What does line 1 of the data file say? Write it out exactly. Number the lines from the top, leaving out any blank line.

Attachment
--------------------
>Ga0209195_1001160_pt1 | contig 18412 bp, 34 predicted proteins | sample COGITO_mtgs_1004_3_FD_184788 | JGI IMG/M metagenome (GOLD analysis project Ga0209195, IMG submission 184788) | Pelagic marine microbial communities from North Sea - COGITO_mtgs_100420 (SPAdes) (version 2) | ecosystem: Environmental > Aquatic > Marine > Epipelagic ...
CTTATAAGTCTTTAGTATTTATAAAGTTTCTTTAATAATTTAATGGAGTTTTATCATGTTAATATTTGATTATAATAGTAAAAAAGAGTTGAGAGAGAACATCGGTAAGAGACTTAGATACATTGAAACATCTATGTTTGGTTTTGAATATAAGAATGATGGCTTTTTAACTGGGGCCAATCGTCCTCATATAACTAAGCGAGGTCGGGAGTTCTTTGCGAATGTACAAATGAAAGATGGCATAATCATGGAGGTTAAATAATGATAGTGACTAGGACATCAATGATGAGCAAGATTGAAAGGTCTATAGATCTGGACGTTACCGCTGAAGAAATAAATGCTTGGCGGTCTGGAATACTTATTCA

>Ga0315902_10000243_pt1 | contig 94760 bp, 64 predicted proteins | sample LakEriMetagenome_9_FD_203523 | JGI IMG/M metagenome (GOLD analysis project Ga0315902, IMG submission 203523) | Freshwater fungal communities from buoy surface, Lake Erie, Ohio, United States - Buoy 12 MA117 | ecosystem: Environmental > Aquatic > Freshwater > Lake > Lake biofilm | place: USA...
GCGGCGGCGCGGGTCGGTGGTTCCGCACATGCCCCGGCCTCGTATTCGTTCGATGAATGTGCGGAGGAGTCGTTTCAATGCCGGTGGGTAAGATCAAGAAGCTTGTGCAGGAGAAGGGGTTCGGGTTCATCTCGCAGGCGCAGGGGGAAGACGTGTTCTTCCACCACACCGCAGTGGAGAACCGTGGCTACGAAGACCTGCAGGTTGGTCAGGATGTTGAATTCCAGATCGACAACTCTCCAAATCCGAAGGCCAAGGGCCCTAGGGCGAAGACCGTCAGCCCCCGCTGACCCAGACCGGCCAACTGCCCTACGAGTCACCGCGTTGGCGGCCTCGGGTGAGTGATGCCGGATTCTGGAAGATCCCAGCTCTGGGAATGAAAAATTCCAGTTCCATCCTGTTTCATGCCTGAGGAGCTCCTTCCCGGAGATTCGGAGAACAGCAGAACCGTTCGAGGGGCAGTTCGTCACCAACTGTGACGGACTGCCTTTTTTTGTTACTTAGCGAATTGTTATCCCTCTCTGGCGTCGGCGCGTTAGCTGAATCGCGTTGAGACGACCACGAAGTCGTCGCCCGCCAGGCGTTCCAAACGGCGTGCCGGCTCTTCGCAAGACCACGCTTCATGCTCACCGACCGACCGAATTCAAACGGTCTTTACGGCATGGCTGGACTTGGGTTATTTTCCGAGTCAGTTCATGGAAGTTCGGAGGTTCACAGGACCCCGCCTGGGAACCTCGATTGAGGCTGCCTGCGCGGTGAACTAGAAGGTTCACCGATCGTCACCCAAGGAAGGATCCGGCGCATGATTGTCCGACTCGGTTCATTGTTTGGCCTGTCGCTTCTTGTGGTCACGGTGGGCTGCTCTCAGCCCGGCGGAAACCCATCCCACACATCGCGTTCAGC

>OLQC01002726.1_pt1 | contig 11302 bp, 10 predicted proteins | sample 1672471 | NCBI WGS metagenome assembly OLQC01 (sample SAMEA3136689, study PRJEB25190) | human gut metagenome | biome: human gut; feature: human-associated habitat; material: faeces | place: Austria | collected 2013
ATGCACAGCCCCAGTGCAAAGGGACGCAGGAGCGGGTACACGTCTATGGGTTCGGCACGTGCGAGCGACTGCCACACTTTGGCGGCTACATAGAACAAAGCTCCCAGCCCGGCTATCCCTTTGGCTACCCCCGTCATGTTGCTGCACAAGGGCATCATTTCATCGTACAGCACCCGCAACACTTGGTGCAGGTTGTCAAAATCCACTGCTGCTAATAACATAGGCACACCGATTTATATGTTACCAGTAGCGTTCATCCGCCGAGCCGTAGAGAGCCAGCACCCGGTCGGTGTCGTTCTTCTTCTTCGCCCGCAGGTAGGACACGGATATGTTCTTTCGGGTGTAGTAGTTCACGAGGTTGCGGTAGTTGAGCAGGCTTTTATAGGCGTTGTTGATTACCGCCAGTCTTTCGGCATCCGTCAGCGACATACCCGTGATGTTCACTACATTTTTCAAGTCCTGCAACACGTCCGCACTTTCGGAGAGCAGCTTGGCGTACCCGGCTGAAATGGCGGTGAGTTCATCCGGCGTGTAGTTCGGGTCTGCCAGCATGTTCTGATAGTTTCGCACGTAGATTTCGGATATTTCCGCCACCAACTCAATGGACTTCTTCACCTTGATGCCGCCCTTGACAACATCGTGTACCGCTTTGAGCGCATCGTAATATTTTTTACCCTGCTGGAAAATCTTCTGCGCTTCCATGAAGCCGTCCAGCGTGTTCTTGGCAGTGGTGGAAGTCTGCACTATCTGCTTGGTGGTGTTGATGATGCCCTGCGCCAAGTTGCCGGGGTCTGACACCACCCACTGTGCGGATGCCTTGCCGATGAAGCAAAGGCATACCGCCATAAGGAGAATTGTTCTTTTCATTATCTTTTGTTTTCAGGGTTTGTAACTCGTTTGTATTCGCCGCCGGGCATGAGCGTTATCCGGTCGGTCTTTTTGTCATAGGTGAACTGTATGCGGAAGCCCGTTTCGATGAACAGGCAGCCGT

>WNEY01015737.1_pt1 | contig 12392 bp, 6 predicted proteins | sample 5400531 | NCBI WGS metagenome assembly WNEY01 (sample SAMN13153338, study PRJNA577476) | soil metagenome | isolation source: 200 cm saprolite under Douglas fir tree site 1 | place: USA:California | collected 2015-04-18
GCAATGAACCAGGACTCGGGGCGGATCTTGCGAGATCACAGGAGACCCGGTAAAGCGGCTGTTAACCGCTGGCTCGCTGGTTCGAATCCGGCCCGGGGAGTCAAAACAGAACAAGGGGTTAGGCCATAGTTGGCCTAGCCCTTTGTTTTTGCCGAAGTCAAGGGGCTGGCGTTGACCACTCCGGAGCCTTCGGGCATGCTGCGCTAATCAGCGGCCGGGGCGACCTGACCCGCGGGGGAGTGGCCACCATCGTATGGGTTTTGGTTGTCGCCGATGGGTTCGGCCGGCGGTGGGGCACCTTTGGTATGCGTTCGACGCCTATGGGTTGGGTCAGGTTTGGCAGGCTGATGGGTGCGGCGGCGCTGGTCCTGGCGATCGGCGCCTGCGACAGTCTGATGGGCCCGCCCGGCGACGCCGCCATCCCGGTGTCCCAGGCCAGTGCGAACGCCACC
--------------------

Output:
>Ga0209195_1001160_pt1 | contig 18412 bp, 34 predicted proteins | sample COGITO_mtgs_1004_3_FD_184788 | JGI IMG/M metagenome (GOLD analysis project Ga0209195, IMG submission 184788) | Pelagic marine microbial communities from North Sea - COGITO_mtgs_100420 (SPAdes) (version 2) | ecosystem: Environmental > Aquatic > Marine > Epipelagic ...